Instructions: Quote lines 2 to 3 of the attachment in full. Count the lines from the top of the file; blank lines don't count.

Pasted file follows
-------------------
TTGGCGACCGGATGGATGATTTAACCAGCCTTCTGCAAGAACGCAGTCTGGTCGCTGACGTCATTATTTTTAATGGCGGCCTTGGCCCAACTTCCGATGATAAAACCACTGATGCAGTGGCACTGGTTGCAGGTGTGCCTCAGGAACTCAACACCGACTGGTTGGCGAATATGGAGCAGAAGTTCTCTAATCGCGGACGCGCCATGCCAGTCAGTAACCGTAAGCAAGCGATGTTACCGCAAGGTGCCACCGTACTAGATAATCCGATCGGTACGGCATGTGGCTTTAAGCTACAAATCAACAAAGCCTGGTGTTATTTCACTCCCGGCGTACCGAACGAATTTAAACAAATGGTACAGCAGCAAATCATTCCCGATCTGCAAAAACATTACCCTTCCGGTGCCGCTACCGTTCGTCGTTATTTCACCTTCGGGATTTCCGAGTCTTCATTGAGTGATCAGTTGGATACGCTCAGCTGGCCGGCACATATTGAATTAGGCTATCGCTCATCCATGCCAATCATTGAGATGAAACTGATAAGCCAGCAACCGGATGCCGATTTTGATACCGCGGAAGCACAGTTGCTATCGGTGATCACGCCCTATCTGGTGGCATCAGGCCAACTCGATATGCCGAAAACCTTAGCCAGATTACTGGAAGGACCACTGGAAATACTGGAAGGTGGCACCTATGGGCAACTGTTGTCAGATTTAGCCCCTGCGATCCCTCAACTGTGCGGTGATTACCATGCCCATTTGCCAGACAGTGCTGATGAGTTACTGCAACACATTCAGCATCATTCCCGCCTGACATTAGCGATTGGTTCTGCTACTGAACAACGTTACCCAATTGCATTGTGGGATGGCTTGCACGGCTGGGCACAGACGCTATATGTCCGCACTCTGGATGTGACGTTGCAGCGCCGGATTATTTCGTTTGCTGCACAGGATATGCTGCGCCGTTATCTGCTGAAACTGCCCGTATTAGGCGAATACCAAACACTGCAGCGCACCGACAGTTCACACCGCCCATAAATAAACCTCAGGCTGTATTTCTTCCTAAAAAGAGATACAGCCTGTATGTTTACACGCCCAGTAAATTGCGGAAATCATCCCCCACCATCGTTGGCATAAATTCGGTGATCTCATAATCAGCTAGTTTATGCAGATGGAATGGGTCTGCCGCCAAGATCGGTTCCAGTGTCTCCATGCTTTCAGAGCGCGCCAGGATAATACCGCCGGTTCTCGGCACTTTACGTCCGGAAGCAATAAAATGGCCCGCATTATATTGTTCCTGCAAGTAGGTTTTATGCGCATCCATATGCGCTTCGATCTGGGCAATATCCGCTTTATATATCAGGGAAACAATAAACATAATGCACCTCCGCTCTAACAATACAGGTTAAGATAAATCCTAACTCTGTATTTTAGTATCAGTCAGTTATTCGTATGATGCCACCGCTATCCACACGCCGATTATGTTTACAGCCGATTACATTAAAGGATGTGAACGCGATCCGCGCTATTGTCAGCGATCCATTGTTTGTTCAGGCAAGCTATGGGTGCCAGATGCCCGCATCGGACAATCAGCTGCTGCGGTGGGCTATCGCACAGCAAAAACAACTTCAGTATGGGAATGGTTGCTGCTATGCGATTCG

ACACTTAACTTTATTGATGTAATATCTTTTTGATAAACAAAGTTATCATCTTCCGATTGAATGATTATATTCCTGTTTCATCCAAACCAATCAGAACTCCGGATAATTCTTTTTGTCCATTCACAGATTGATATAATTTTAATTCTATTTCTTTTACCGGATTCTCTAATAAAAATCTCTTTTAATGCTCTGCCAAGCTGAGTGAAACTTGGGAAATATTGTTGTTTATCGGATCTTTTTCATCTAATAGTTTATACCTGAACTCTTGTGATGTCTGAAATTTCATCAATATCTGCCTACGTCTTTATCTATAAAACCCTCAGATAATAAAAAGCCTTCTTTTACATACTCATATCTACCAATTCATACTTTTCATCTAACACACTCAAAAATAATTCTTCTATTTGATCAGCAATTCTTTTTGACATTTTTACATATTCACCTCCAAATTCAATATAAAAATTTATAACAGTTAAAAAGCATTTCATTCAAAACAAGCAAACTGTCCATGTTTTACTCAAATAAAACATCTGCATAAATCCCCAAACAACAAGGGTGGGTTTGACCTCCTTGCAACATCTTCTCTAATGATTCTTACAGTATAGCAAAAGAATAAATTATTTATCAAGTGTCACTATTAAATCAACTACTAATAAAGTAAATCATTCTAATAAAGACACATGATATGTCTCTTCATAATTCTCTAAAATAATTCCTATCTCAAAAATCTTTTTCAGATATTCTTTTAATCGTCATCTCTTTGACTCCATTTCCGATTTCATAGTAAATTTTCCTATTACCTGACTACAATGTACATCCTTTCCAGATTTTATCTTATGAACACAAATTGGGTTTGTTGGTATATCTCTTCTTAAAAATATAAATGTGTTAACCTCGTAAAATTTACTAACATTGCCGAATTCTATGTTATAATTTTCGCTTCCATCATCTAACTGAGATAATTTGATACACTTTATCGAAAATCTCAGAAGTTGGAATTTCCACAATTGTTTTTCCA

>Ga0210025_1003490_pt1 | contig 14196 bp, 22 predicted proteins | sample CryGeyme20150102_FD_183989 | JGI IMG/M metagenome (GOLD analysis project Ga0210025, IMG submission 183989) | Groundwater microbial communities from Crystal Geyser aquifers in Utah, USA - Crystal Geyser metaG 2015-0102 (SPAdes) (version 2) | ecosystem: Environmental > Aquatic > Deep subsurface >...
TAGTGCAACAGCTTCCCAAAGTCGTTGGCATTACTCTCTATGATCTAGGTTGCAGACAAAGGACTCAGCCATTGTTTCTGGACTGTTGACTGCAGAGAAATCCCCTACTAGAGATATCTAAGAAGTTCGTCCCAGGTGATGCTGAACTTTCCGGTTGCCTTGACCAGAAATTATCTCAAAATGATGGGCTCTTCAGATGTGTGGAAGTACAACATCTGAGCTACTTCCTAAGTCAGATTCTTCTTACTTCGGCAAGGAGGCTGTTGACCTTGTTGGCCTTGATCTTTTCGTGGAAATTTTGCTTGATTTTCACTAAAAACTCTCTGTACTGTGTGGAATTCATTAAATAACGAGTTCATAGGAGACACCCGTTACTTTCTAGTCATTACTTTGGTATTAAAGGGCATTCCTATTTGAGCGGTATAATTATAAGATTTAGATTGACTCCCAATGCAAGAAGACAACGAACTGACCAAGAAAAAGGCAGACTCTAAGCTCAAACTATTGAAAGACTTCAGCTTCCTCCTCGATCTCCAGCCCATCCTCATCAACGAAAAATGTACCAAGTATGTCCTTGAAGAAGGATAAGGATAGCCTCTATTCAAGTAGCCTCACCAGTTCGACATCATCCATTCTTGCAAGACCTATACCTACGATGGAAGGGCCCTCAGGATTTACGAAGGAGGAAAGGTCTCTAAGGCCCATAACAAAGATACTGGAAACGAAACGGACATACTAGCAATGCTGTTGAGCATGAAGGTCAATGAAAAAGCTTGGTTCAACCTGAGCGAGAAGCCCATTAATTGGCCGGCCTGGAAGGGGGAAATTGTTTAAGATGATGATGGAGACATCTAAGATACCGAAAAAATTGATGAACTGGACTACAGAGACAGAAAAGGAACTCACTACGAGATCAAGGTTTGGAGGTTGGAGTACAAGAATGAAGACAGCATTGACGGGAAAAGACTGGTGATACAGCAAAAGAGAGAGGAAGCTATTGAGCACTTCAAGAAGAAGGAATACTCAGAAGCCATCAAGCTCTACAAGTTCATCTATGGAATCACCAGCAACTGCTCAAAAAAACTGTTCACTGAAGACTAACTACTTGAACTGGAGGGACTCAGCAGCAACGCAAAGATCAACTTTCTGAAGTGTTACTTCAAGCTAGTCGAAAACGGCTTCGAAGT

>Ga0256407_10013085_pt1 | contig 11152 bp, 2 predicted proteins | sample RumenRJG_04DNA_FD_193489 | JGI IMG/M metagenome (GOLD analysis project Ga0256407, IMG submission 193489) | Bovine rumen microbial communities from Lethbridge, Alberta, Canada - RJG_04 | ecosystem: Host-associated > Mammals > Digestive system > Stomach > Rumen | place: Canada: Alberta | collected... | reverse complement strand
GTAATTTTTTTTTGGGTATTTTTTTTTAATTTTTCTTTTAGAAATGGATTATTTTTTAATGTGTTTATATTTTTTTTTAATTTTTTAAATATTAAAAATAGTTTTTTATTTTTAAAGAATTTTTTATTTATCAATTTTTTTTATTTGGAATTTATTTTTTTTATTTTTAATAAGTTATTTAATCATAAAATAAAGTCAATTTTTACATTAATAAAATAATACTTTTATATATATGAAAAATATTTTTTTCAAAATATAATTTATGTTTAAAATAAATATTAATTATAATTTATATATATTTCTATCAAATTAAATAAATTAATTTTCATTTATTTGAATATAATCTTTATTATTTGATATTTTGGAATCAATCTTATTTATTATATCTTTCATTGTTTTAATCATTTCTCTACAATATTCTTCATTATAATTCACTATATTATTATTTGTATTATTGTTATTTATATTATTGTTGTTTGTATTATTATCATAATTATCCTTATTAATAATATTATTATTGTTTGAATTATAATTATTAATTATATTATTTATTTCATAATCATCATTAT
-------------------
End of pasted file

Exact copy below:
ACACTTAACTTTATTGATGTAATATCTTTTTGATAAACAAAGTTATCATCTTCCGATTGAATGATTATATTCCTGTTTCATCCAAACCAATCAGAACTCCGGATAATTCTTTTTGTCCATTCACAGATTGATATAATTTTAATTCTATTTCTTTTACCGGATTCTCTAATAAAAATCTCTTTTAATGCTCTGCCAAGCTGAGTGAAACTTGGGAAATATTGTTGTTTATCGGATCTTTTTCATCTAATAGTTTATACCTGAACTCTTGTGATGTCTGAAATTTCATCAATATCTGCCTACGTCTTTATCTATAAAACCCTCAGATAATAAAAAGCCTTCTTTTACATACTCATATCTACCAATTCATACTTTTCATCTAACACACTCAAAAATAATTCTTCTATTTGATCAGCAATTCTTTTTGACATTTTTACATATTCACCTCCAAATTCAATATAAAAATTTATAACAGTTAAAAAGCATTTCATTCAAAACAAGCAAACTGTCCATGTTTTACTCAAATAAAACATCTGCATAAATCCCCAAACAACAAGGGTGGGTTTGACCTCCTTGCAACATCTTCTCTAATGATTCTTACAGTATAGCAAAAGAATAAATTATTTATCAAGTGTCACTATTAAATCAACTACTAATAAAGTAAATCATTCTAATAAAGACACATGATATGTCTCTTCATAATTCTCTAAAATAATTCCTATCTCAAAAATCTTTTTCAGATATTCTTTTAATCGTCATCTCTTTGACTCCATTTCCGATTTCATAGTAAATTTTCCTATTACCTGACTACAATGTACATCCTTTCCAGATTTTATCTTATGAACACAAATTGGGTTTGTTGGTATATCTCTTCTTAAAAATATAAATGTGTTAACCTCGTAAAATTTACTAACATTGCCGAATTCTATGTTATAATTTTCGCTTCCATCATCTAACTGAGATAATTTGATACACTTTATCGAAAATCTCAGAAGTTGGAATTTCCACAATTGTTTTTCCA

>Ga0210025_1003490_pt1 | contig 14196 bp, 22 predicted proteins | sample CryGeyme20150102_FD_183989 | JGI IMG/M metagenome (GOLD analysis project Ga0210025, IMG submission 183989) | Groundwater microbial communities from Crystal Geyser aquifers in Utah, USA - Crystal Geyser metaG 2015-0102 (SPAdes) (version 2) | ecosystem: Environmental > Aquatic > Deep subsurface >...